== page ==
Portuguese language notes

  • parabéns = congratulations
  • dar os parabéns = to congratulate
  • festa = festival, carnival
  • festar = to celebrate, dance, party
  • que pena! = what a pity!
  • (não) vale a pena = it’s (not) worth it
  • ter pena de = to feel sorry for
  • um colapso = a collapse, breakdown, break-up; (medical) shock or fit
  • sofrer um colapso mental = to suffer a mental breakdown
  • acabar (bem/mal) = to finish (well/badly)
  • acabou-se = it’s all over
  • terminar = to finish, to conclude
  • não se lastima o que bem termina = all’s well that ends well


Who’s afraid of Portuguese verbs? The first steps to fluency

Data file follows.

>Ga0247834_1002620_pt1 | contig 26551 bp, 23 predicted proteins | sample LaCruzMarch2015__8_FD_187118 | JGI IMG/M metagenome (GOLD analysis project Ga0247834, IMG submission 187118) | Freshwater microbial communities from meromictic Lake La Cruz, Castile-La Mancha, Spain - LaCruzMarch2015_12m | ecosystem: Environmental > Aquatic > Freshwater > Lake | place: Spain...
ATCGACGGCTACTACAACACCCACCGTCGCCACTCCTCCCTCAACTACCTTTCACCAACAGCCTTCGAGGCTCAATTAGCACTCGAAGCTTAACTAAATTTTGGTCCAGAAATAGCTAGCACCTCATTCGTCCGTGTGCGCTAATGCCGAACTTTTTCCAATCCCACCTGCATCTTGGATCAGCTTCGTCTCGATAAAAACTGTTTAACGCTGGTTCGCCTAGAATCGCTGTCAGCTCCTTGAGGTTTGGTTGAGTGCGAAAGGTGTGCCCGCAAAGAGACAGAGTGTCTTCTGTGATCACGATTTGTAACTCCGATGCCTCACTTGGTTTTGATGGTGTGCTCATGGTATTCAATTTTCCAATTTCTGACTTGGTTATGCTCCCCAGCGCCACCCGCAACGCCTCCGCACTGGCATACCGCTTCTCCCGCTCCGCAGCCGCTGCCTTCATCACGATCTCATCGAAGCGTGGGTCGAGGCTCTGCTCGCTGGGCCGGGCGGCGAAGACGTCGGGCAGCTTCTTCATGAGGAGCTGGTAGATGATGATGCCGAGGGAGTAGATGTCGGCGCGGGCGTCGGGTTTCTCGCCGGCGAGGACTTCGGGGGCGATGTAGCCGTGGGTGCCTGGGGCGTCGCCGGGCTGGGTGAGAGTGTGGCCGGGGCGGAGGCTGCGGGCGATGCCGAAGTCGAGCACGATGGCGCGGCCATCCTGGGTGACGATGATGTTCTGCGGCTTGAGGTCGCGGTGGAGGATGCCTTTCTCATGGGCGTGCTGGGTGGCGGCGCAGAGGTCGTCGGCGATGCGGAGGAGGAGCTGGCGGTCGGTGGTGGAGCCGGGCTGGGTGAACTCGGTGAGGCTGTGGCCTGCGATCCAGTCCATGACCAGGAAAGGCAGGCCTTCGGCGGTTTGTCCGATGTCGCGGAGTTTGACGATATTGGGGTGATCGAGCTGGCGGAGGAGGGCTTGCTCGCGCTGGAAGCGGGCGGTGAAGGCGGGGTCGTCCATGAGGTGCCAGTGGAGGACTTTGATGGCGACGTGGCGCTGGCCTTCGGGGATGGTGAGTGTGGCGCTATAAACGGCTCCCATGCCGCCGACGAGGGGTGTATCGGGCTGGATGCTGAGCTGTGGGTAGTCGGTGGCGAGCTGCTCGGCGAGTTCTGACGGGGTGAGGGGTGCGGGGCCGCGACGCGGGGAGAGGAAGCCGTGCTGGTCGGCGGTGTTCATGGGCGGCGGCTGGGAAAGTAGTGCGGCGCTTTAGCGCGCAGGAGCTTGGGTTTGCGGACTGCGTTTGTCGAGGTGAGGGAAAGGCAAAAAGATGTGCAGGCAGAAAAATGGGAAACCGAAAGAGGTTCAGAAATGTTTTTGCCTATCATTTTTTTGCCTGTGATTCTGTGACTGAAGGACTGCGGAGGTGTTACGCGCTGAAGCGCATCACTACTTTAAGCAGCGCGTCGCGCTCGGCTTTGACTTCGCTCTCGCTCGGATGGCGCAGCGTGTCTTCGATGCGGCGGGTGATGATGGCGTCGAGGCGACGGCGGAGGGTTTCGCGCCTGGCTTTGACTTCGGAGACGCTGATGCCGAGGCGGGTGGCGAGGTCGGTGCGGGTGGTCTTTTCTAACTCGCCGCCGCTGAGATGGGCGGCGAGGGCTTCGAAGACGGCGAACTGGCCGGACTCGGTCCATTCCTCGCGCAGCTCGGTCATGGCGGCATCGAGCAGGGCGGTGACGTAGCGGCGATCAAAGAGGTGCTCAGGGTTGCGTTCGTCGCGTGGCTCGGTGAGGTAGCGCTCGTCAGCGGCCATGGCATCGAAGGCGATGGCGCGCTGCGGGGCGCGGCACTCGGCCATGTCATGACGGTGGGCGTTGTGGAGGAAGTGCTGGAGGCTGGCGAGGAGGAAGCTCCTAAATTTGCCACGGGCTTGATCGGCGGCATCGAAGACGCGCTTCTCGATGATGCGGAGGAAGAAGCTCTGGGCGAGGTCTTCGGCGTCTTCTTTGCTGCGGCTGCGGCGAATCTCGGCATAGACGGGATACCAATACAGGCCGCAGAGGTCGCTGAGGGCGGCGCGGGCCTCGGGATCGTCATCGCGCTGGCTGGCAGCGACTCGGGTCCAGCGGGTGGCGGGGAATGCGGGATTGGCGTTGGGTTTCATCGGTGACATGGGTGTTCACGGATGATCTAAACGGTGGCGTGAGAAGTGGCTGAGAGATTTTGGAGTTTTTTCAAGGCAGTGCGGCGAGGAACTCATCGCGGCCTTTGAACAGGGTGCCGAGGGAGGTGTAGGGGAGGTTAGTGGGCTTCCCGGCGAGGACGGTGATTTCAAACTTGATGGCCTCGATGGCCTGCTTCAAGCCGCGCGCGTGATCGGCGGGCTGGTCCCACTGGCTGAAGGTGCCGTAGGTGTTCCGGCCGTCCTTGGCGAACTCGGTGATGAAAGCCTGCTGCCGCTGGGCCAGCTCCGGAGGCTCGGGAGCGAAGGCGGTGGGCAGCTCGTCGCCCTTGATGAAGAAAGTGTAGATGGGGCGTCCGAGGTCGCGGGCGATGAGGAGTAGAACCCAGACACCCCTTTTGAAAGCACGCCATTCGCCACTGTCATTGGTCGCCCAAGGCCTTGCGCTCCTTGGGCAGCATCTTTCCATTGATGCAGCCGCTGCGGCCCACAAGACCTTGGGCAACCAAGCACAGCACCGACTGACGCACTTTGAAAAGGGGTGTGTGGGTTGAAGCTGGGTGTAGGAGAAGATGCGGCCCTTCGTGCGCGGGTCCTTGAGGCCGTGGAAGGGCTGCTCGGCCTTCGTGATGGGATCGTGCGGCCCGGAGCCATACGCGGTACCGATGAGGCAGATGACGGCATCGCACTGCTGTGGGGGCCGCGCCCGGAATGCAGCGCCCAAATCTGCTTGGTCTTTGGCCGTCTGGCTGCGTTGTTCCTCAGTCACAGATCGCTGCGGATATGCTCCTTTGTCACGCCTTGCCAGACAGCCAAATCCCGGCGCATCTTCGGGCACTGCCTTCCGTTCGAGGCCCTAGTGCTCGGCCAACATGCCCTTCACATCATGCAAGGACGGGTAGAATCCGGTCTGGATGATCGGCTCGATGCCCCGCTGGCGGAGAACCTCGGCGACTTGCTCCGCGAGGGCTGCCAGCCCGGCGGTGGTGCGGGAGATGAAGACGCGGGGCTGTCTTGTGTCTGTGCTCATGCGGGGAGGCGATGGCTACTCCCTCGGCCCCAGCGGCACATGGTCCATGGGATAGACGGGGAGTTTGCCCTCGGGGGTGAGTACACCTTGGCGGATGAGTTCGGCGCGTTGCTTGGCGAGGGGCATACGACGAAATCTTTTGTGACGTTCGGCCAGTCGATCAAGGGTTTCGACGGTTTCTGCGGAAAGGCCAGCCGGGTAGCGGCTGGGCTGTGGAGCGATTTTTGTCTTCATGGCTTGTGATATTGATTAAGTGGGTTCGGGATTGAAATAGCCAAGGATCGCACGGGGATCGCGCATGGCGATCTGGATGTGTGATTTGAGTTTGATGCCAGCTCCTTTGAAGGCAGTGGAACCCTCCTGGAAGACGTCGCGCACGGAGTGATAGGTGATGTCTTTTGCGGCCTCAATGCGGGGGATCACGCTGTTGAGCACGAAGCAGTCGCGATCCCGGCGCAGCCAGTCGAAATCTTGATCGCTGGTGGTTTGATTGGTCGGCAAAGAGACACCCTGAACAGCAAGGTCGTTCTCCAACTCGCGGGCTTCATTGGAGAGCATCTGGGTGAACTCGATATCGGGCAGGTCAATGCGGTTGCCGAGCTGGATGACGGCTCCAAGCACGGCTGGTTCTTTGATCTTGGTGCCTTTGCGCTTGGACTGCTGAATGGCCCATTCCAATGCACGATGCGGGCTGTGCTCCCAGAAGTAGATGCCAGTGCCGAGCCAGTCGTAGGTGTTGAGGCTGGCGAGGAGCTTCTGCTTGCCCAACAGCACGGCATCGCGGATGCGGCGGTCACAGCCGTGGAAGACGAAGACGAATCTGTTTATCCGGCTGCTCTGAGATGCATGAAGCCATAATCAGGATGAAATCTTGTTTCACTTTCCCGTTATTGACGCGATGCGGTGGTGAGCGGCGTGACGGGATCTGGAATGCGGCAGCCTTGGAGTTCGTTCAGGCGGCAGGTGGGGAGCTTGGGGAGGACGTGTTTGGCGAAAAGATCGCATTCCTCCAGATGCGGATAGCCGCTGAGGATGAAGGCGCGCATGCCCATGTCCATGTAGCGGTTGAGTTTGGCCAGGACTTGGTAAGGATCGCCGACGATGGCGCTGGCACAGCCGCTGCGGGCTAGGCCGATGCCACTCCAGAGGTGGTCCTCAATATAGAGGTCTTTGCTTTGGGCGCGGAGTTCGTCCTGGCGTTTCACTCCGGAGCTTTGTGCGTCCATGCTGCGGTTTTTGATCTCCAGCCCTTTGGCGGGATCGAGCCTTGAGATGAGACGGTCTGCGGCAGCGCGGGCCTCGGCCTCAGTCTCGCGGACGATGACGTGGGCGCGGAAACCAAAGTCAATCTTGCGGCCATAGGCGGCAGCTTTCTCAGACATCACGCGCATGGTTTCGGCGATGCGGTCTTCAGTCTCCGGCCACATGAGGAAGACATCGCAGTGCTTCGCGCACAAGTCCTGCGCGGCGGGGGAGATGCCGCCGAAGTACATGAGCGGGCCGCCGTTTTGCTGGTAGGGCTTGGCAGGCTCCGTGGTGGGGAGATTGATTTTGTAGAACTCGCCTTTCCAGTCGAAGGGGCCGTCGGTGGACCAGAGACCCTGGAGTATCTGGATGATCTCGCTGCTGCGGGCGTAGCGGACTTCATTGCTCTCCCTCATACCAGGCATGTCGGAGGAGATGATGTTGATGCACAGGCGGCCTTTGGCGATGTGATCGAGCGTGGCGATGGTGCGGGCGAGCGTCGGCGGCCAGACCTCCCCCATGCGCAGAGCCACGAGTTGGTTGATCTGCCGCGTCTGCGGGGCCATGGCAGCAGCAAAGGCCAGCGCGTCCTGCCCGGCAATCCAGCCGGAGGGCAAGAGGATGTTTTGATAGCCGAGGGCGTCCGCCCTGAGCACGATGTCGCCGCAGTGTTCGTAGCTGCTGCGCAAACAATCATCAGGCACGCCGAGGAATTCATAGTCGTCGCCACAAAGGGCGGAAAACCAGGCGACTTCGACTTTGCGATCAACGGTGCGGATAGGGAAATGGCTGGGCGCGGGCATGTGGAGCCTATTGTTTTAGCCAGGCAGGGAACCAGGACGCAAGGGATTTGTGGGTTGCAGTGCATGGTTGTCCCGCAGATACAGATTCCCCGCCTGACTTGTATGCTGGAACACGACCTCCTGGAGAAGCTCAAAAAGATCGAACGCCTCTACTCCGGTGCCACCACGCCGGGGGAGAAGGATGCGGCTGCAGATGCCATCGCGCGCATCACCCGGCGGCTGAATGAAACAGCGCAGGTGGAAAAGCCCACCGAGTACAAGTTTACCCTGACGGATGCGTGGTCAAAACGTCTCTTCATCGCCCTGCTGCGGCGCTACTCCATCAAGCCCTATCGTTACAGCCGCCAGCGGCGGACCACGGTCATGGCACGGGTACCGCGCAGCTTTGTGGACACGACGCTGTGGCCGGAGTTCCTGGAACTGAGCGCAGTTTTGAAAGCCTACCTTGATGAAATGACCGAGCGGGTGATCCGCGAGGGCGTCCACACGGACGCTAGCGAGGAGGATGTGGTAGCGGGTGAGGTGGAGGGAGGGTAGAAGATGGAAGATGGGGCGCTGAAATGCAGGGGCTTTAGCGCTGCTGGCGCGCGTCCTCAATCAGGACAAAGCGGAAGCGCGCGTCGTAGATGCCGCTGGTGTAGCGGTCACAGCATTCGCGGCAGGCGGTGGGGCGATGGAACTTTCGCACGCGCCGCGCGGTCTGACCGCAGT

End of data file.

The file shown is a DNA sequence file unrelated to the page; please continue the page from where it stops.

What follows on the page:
mcall smith PIRPortuguese verbs have a fearsome reputation. The witty novelist Alexander McCall Smith wrote a short novel called Portuguese Irregular Verbs, a comedy about a well-meaning but mediocre German professor, Dr von Ingelfeld, who had spent his whole academic life studying Portuguese irregular verbs and felt that his efforts and expertise were not given due recognition. Surely he deserved a Nobel Prize at least! With a title like that, that novel was never destined to be a best-seller, but it did have interesting chapter titles, including “Duels, And How to Fight Them” and “Early Irish Pornography”. McCall Smith kept Dr von Ingelfeld going in two sequels, The Finer Points of Sausage Dogs and At The Villa of Reduced Circumstances, and all three books were later collated into a collection entitled The 2½ Pillars of Wisdom. Which just goes to show that a lifelong quest to conquer Portuguese verbs can’t be that bad after all.